Kaiser polled people about whether or not they believe seven widely held lies about the virus, among them that the government is exaggerating the number of deaths attributed to the Corona virus, and hiding reports of deaths from vaccines or that vaccines can cause sterility, contains a microchip minute or can alter DNA.
For people who trust most local television networks or news, such as NPR, CNN, or MSNBC, between 11% and 16% said they believed four or more of those incorrect statements, or weren’t sure what was true.
For Fox News viewers, 36 percent either believed or weren’t sure there were four or more false statements, Kaiser said. It was 46 percent for Newsmax viewers and 37 percent for those who said they trust One America Network News.
The most common lie is that the government is exaggerating Covid deaths. Kaiser said 60 percent of Americans either think so or say they don’t know if it’s true.
The sharp partisan divide in trust in news outlets has been evident for years, and Kaiser said this extends to Covid-19 news. Kaiser found, for example, that 65% of Democrats say they believe what they hear about Covid-19 on CNN, while only 17% of Republicans do. Nearly half of Republicans believe what they hear about the coronavirus on Fox, while only 18 percent of Democrats do.
The extent to which Covid-19 has become a political battleground is becoming clear almost every day. Recently, some Republicans complained about “government propaganda” after “Sesame Street” puppet character Big Bird tweeted about being vaccinated.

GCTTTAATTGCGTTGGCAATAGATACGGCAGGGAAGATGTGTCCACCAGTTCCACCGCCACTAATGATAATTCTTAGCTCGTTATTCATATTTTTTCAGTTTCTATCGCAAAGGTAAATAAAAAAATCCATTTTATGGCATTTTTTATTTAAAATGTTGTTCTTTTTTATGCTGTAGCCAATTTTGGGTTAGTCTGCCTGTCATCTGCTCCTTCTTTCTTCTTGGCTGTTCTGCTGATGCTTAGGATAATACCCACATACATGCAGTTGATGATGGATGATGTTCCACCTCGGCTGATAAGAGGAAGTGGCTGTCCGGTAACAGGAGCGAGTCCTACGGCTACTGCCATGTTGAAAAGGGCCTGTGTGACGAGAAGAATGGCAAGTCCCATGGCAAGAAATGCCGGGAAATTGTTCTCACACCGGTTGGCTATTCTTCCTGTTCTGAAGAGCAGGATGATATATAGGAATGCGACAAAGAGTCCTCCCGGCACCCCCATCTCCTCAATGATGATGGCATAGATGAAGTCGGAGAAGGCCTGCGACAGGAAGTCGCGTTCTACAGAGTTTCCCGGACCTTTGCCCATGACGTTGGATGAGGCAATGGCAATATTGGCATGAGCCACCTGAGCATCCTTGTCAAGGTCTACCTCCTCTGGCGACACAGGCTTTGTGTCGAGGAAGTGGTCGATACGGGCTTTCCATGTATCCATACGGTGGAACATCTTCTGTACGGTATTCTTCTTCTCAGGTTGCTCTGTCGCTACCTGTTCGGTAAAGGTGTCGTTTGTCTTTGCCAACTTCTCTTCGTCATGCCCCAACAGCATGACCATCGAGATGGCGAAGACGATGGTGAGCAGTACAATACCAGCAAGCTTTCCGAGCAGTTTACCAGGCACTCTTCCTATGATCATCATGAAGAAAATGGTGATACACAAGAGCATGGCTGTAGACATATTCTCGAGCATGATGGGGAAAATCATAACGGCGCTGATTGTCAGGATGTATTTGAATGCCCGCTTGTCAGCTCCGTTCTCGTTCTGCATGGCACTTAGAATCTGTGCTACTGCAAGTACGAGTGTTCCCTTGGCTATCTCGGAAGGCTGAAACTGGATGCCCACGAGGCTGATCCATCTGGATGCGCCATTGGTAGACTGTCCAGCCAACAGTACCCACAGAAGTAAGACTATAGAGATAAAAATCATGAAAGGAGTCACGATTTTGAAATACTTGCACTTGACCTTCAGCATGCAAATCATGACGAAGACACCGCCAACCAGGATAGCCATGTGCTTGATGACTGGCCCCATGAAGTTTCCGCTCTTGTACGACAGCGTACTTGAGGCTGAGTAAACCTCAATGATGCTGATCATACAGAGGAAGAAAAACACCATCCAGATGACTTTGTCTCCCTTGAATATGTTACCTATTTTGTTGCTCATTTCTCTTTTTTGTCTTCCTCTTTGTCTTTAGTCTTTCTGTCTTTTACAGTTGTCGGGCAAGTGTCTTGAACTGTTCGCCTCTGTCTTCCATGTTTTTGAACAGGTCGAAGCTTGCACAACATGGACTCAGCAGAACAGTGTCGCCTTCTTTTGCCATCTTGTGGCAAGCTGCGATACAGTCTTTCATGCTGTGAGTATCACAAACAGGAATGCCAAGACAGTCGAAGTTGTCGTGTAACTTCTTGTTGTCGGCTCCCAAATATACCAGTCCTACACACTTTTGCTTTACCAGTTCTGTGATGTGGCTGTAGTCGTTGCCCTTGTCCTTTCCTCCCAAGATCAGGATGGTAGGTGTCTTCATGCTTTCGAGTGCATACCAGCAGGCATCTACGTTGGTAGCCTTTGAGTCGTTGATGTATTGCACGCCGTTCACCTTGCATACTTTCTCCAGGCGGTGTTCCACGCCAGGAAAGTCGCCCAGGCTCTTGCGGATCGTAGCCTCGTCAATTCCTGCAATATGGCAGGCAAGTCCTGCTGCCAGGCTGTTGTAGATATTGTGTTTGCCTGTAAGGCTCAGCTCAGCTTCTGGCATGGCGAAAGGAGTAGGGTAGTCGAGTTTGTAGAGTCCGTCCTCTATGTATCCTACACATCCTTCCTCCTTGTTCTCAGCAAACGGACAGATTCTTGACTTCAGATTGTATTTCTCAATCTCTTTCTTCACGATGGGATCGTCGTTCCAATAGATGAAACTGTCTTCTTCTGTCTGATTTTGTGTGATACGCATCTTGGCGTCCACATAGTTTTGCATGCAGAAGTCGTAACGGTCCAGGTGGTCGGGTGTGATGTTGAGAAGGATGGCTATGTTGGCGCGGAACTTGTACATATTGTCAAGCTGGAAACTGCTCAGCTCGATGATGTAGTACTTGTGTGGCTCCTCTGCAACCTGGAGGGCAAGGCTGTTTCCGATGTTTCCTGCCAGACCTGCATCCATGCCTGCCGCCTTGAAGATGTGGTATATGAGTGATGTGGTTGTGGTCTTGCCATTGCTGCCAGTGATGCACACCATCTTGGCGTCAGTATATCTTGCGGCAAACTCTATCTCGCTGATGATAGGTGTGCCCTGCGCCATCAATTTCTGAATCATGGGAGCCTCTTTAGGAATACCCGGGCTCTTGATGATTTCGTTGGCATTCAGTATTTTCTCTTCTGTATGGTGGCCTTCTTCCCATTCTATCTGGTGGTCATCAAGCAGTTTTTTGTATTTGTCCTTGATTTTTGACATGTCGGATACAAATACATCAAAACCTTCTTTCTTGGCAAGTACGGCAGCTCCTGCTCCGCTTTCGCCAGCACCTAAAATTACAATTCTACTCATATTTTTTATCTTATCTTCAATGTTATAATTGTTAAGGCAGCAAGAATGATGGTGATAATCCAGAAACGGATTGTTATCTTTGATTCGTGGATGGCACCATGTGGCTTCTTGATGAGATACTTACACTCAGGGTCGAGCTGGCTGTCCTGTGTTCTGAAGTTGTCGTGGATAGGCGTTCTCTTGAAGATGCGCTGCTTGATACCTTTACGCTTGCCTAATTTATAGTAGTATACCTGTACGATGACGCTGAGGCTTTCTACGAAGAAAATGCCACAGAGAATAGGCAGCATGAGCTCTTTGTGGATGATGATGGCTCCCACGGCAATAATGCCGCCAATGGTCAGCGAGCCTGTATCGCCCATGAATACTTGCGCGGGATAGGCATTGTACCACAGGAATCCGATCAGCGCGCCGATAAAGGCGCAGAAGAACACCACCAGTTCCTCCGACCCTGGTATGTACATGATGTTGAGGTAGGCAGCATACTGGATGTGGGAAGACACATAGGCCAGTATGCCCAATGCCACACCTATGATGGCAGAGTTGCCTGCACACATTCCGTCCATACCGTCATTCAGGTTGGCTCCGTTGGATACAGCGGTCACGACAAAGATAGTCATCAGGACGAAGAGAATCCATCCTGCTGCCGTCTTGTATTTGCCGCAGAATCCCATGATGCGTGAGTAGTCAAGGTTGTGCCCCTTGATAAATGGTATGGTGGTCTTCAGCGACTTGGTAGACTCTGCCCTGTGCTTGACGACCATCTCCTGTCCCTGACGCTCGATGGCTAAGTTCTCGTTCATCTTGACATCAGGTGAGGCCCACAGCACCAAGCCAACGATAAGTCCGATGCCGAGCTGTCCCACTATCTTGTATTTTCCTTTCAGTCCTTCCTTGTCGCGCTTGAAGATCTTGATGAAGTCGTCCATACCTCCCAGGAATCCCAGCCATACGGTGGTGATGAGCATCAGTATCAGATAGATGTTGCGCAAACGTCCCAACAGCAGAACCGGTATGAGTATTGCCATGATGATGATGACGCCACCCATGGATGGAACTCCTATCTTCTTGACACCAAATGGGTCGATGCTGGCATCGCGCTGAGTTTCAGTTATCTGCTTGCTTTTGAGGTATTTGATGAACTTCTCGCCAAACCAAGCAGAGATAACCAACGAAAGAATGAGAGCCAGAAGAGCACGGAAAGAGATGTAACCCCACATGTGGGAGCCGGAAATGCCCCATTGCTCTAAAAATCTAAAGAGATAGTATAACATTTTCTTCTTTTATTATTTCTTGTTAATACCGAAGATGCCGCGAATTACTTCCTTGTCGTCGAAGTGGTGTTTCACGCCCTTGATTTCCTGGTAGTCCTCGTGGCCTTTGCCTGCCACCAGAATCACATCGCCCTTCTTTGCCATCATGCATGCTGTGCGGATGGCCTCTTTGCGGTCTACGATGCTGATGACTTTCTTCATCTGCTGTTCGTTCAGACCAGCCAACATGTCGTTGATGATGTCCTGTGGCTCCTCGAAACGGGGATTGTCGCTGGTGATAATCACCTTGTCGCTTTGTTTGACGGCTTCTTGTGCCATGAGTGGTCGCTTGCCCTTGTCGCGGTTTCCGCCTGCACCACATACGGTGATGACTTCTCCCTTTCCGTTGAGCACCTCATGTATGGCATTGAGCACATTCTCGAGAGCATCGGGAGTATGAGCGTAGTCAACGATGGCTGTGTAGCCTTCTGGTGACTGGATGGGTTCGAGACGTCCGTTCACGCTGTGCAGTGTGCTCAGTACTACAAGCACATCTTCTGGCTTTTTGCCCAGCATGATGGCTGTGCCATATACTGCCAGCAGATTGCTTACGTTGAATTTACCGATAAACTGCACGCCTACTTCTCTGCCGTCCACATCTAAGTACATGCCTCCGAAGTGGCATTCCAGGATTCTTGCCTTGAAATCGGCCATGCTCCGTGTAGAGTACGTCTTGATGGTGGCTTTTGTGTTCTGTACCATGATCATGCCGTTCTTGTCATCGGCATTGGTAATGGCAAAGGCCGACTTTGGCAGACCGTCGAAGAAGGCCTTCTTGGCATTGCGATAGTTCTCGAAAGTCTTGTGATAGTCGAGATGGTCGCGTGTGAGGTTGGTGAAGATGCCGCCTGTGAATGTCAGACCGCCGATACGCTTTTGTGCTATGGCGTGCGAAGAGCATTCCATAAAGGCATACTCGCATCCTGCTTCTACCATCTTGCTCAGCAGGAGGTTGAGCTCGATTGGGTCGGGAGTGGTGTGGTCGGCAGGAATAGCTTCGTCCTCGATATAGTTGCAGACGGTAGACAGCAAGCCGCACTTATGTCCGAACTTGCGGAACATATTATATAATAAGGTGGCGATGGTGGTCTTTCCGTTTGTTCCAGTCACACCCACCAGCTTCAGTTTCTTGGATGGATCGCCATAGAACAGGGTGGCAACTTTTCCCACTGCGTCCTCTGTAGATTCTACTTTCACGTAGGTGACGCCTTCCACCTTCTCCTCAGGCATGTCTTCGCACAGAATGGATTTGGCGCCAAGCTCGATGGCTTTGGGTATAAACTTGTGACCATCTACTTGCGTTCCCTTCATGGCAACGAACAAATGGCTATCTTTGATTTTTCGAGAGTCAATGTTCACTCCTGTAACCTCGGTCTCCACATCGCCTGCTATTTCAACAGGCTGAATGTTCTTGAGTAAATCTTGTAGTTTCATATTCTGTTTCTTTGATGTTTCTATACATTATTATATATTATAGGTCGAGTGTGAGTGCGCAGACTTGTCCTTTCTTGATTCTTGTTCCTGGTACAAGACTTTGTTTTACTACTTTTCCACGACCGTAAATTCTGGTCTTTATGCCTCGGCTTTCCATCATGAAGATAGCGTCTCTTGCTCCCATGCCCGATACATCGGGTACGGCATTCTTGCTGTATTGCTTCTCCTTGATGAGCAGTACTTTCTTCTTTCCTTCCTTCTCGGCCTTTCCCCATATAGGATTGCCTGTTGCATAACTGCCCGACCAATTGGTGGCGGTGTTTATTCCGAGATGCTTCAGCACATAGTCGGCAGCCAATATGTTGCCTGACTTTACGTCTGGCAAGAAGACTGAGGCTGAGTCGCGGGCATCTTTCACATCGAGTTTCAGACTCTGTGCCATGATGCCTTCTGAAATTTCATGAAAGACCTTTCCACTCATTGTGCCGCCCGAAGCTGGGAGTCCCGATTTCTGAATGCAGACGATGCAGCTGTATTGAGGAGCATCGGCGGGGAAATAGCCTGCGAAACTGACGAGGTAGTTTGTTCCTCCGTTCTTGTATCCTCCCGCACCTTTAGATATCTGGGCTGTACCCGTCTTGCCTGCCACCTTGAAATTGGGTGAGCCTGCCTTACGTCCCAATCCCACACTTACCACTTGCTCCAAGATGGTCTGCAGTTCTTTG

A Fox News spokeswoman did not comment directly on Kaiser’s findings on Tuesday, but did refer to several network figures who have spoken out in favor of vaccination. Recently, Neil Cavuto, who has multiple sclerosis, had the disease but had a mild case because he was vaccinated. He pleaded with viewers to get the shot: “Life is too short to be a donkey,” he said.
However, doubts about vaccinations and mandates have been a constant drumbeat on many of Fox’s shows.
Newsmax released a statement that the network “strongly supports the Covid vaccine, has encouraged its viewers to get the vaccine and has only medical experts on air who support the vaccine.”
The company last week took its White House reporter Emerald Robinson off the air for an investigation after she tweeted: “Dear Christians: Vaccines contain a bioluminescent marker called Luciferase so you can be traced.” It remained trapped on Tuesday.
Hamel said Kaiser’s findings on attitudes to people who haven’t been vaccinated illustrate the real challenge public health authorities face. Their distrust of Covid-19 news was wide and deep: The highest percentage of unvaccinated people who said they trusted what a media outlet had said about it was the 30 percent who cited Fox.
“The one thing I didn’t realize was how little trust across news sources was among unvaccinated people,” she said.
Among social media such as Facebook and Twitter, trust numbers were particularly small. But Hamel said that doesn’t mean social media hasn’t had much influence in spreading skeptical stories about vaccines.
The Kaiser Study was conducted October 14-24 on a random telephone sample of 1,519 US adults.